Everything is well lit; moving walkways facilitate the migration of travelers from one terminal to another so they may go, in turn, from one airport to another (sometimes at a distance of some sixteen hours of flight!) while a discreet staff ensures the flawlessness of this great mechanism’s workings.

They are more than travel hubs: this is a special category of city-state, with a stable location, but citizens in flux. They are airport-republics, members of a World Airport Union, and while they aren’t yet represented at the UN, it is only a matter of time. They are an example of a system where internal politics matter less than ties with other airport members of the Union—for only these provide them with their raison d’être. An example of an extroverted system, where the constitution is spelled out on every ticket, and where one’s boarding pass is one’s only identification as a citizen.

The number of inhabitants here always varies quite a bit. Interestingly, the population increases in fogs and storms. Citizens, so as to feel comfortable anywhere, must not be too eye-catching. Sometimes, as one is going down a moving walkway, one passes one’s brothers-and sisters-in-travel, who may give the impression of having been preserved in formaldehyde—as though everyone is peering out at everyone else from inside bell jars. In the airport-republic, your address is your seat on the plane: 7D, let’s say, or 16A. Those great moving belts whisk us away in opposite directions, some voy­agers in cloaks and hats, others in shorts and Hawaiian shirts, eyes blurred by snow or skin darkened by the sun, seeped in the damp of the north, the scent of rotting leaves and softened earth, or bearing desert sand in the recesses of their sandals. Some bronzed or tanned or burned, others blindingly, fluorescently white. People who shave their heads and those who never get a haircut. The big and tall, like that man, and the delicate and petite, like that woman who reaches up only to his waist.

Airports also have a sound track, a symphony of airplane engines, a couple of simple sounds that extend into a space devoid of rhythm, an Orthodox twin-engine choir, gloomy minor, infrared, infrablack, largo, based on a single chord that bores even itself. A requiem that opens with the potent introitus of takeoff and closes with an amen descending into landing.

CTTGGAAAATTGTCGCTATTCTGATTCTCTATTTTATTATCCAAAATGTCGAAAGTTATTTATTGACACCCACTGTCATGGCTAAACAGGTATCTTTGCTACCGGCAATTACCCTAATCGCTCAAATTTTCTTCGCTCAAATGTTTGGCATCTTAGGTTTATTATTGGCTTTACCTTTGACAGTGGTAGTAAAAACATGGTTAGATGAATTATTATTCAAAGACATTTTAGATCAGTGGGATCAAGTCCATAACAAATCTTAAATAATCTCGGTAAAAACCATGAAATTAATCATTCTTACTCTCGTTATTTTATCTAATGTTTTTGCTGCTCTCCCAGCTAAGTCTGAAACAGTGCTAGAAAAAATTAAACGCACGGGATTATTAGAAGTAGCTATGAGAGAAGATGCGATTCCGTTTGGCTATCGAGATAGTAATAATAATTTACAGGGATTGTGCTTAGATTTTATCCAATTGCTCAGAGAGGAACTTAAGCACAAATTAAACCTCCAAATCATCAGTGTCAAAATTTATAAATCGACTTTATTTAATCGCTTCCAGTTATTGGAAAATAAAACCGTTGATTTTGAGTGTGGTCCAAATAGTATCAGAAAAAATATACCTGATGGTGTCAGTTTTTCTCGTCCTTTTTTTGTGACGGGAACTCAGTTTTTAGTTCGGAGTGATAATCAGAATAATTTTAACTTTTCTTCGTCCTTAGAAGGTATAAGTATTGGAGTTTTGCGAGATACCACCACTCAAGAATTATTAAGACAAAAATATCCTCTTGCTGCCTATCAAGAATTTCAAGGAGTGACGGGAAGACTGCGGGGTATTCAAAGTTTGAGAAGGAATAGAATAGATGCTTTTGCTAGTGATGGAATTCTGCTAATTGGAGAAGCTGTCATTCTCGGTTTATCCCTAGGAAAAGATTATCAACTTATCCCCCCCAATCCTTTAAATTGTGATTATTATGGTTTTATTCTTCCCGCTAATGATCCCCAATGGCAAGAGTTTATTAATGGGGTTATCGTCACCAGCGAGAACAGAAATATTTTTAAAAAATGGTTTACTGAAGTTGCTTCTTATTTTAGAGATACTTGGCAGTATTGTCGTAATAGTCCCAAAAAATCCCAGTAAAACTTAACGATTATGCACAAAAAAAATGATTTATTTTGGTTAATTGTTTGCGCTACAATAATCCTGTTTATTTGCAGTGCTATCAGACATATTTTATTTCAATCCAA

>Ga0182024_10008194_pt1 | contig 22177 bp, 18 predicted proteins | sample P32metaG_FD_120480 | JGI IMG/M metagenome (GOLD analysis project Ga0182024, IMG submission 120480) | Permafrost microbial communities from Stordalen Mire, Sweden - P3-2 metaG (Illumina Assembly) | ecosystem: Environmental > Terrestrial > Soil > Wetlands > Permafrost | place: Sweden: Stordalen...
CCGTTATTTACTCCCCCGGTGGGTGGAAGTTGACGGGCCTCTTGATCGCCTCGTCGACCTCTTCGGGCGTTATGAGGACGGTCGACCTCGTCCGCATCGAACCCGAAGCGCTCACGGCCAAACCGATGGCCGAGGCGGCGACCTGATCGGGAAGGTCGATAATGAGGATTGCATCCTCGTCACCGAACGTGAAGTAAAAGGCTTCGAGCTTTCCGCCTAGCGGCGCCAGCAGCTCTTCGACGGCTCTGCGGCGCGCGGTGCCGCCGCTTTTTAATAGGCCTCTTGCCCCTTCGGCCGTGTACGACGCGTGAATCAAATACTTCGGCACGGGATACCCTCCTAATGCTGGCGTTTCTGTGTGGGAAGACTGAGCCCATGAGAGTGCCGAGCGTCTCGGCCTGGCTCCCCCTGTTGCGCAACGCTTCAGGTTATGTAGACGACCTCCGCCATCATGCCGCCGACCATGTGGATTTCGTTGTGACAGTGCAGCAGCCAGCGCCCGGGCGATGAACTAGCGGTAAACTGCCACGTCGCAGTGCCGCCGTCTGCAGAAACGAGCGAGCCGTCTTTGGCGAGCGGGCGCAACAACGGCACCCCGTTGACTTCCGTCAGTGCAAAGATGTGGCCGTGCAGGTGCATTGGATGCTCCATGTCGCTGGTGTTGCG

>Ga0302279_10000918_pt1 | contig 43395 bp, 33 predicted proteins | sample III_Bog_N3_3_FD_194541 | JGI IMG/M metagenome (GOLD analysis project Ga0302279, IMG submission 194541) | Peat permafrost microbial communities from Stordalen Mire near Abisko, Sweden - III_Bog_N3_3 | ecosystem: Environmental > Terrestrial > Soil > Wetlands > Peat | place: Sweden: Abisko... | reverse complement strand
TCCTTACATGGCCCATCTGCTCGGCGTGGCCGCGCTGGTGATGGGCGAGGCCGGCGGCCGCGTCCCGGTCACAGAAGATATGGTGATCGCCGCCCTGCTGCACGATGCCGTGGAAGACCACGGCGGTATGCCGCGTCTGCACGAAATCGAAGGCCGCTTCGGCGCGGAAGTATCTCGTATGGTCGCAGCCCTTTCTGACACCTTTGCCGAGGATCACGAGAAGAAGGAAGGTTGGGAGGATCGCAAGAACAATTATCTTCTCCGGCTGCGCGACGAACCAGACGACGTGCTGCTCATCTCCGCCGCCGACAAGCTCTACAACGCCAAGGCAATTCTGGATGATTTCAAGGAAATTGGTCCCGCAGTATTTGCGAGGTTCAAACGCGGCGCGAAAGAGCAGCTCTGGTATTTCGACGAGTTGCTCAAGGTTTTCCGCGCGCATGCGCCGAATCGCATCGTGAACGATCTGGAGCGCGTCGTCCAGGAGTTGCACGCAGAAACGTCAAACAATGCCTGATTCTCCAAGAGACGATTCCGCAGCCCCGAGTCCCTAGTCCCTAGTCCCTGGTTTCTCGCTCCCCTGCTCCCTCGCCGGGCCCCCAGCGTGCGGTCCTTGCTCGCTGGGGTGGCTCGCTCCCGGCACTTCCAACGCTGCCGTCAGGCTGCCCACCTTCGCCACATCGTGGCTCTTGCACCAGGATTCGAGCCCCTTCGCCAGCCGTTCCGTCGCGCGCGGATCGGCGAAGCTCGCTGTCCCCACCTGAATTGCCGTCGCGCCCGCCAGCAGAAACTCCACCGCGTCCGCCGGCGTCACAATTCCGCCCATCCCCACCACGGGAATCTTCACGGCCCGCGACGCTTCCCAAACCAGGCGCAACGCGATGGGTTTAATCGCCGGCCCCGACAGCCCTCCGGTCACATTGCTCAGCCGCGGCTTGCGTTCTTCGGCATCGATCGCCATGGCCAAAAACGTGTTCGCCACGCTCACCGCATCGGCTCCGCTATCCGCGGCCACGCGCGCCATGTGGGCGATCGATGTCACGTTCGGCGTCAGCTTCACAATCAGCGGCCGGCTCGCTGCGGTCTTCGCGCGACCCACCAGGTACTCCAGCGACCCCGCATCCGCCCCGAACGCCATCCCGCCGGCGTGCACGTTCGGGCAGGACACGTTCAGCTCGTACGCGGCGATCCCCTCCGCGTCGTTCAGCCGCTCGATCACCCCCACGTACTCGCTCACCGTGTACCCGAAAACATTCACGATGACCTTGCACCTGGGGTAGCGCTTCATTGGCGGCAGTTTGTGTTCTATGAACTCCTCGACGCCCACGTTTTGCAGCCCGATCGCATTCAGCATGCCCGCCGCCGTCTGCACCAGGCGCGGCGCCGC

A Very Long Quarter of an Hour

On the plane between 8:45 and 9:00 AM. To my mind, it took an hour, or even longer.


Plane of Profligates

Reddened northern faces surprised by sudden sun. Faded by salt water, and that hair after several hours daily at the beach. Bags filled with dirty, sweated-in clothes. In their carry-ons last-minute purchases from the airport: souvenirs for loved ones, bottles of strong alcohol from the duty-free shop. Just men; they occupy the same part of the plane now in a sort of tacit pact. They settle into their seats, buckle their seat belts—they will sleep. They will make up for those nights without sleep. Their skin still gives off a smell of alcohol, their bodies have not yet managed to fully digest that two-week dosage—after several hours in the air this smell will have saturated the whole plane. In addition to a stench of sweat mixed with remnants of arousal. A good criminologist would un­cover more evidence—a single long dark hair snagged on the button of a shirt; trace amounts of organic matter under index and middle fingernails—human, someone else’s DNA; in the cotton fibers of their underwear, microscopic skin flakes; in navels, microquantities of sperm.

Before takeoff they get in a word or two with neighbors to their left and right. Reservedly they express their satisfaction with their recent stay—it wouldn’t do to say more, and in any case, it’s understood. Just a few, those most incorrigible, ask last questions about the prices and the range of services, and then—content—they doze off. It all turned out to be so cheap.


Trains for Cowards

There are trains that are designed to be slept on. They are made up, in their entirety, of sleeping compartments and a single café car, not even a restaurant car, because a café car is enough. This type of train runs, for example, from Szczecin to Wrocław. It leaves at 10:30 at night and gets in at 7:00 in the morning, although the trip itself is not that long, only about two hundred miles, and you could make it in five hours. But the point isn’t always to get there faster: the company cares about its passengers’ comfort. The train stops in fields and stands in their nocturnal fogs, a quiet hotel on wheels. There’s no sense in trying to race the night.

There’s a very good train from Berlin to Paris. And from Budapest to Belgrade. And from Bucharest to Zurich. I feel as though these trains were just invented for people with a fear of flying. They’re a little embarrassing—it’s better not to admit that you take them. And they’re not really advertised that much. They’re trains for long-standing customers, for that unfortunate percentage of the population that has a heart attack over every takeoff and every landing. For those with sweaty hands who wad up Kleenex after Kleenex in despair, and for those who grasp on to the flight attendants’ sleeves.